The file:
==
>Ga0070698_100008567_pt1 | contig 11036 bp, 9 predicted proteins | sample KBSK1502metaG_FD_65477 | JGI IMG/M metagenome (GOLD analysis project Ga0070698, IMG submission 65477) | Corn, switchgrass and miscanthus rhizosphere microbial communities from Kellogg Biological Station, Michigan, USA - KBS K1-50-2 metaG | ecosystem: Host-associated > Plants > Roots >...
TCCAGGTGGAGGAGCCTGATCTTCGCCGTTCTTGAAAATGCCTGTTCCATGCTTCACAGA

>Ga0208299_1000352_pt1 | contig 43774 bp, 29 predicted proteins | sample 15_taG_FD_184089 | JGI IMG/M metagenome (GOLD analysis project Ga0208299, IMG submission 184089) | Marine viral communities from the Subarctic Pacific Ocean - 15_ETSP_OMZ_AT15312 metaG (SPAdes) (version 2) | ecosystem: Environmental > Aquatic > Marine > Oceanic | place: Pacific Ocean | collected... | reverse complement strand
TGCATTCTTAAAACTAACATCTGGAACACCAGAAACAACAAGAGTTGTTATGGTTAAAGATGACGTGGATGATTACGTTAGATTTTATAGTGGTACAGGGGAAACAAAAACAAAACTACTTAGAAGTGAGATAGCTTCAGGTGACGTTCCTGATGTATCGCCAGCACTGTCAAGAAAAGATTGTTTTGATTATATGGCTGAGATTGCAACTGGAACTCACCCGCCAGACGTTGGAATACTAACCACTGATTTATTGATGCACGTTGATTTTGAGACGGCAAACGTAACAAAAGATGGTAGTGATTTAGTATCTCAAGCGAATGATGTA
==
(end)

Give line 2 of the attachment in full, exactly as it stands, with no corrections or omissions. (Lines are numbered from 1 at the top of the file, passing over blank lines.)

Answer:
TCCAGGTGGAGGAGCCTGATCTTCGCCGTTCTTGAAAATGCCTGTTCCATGCTTCACAGA